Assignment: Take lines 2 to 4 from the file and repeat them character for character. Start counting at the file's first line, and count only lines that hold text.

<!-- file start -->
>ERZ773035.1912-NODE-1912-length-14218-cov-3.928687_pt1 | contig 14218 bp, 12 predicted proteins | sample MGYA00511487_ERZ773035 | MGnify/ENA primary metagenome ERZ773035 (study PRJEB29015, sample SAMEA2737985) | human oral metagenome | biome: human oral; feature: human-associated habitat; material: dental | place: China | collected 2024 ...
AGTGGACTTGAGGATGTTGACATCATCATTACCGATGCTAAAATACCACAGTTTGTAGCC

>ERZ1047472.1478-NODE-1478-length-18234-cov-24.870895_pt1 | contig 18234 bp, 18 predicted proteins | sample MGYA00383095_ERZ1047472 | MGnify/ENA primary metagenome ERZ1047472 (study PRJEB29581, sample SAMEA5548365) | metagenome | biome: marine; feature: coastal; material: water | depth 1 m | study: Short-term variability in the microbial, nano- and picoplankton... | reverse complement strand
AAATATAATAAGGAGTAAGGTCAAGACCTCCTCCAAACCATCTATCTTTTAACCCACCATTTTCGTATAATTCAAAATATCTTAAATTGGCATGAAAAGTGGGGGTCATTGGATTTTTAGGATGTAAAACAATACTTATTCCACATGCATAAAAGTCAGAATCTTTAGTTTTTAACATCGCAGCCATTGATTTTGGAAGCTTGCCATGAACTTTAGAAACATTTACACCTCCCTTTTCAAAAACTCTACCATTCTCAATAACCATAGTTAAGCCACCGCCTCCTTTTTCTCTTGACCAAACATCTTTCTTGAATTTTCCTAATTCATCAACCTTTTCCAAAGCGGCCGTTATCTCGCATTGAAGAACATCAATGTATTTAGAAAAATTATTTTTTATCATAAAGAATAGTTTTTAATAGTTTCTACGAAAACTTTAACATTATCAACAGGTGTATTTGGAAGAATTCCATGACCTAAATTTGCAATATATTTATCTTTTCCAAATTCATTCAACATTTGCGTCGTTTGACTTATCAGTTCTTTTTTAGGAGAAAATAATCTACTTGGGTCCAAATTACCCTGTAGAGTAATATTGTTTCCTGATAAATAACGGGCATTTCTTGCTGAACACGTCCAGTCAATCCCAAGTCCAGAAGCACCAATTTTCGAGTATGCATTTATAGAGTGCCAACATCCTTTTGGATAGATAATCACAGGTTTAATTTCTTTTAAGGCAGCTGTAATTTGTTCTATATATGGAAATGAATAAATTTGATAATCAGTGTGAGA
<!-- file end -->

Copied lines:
AGTGGACTTGAGGATGTTGACATCATCATTACCGATGCTAAAATACCACAGTTTGTAGCC

>ERZ1047472.1478-NODE-1478-length-18234-cov-24.870895_pt1 | contig 18234 bp, 18 predicted proteins | sample MGYA00383095_ERZ1047472 | MGnify/ENA primary metagenome ERZ1047472 (study PRJEB29581, sample SAMEA5548365) | metagenome | biome: marine; feature: coastal; material: water | depth 1 m | study: Short-term variability in the microbial, nano- and picoplankton... | reverse complement strand
AAATATAATAAGGAGTAAGGTCAAGACCTCCTCCAAACCATCTATCTTTTAACCCACCATTTTCGTATAATTCAAAATATCTTAAATTGGCATGAAAAGTGGGGGTCATTGGATTTTTAGGATGTAAAACAATACTTATTCCACATGCATAAAAGTCAGAATCTTTAGTTTTTAACATCGCAGCCATTGATTTTGGAAGCTTGCCATGAACTTTAGAAACATTTACACCTCCCTTTTCAAAAACTCTACCATTCTCAATAACCATAGTTAAGCCACCGCCTCCTTTTTCTCTTGACCAAACATCTTTCTTGAATTTTCCTAATTCATCAACCTTTTCCAAAGCGGCCGTTATCTCGCATTGAAGAACATCAATGTATTTAGAAAAATTATTTTTTATCATAAAGAATAGTTTTTAATAGTTTCTACGAAAACTTTAACATTATCAACAGGTGTATTTGGAAGAATTCCATGACCTAAATTTGCAATATATTTATCTTTTCCAAATTCATTCAACATTTGCGTCGTTTGACTTATCAGTTCTTTTTTAGGAGAAAATAATCTACTTGGGTCCAAATTACCCTGTAGAGTAATATTGTTTCCTGATAAATAACGGGCATTTCTTGCTGAACACGTCCAGTCAATCCCAAGTCCAGAAGCACCAATTTTCGAGTATGCATTTATAGAGTGCCAACATCCTTTTGGATAGATAATCACAGGTTTAATTTCTTTTAAGGCAGCTGTAATTTGTTCTATATATGGAAATGAATAAATTTGATAATCAGTGTGAGA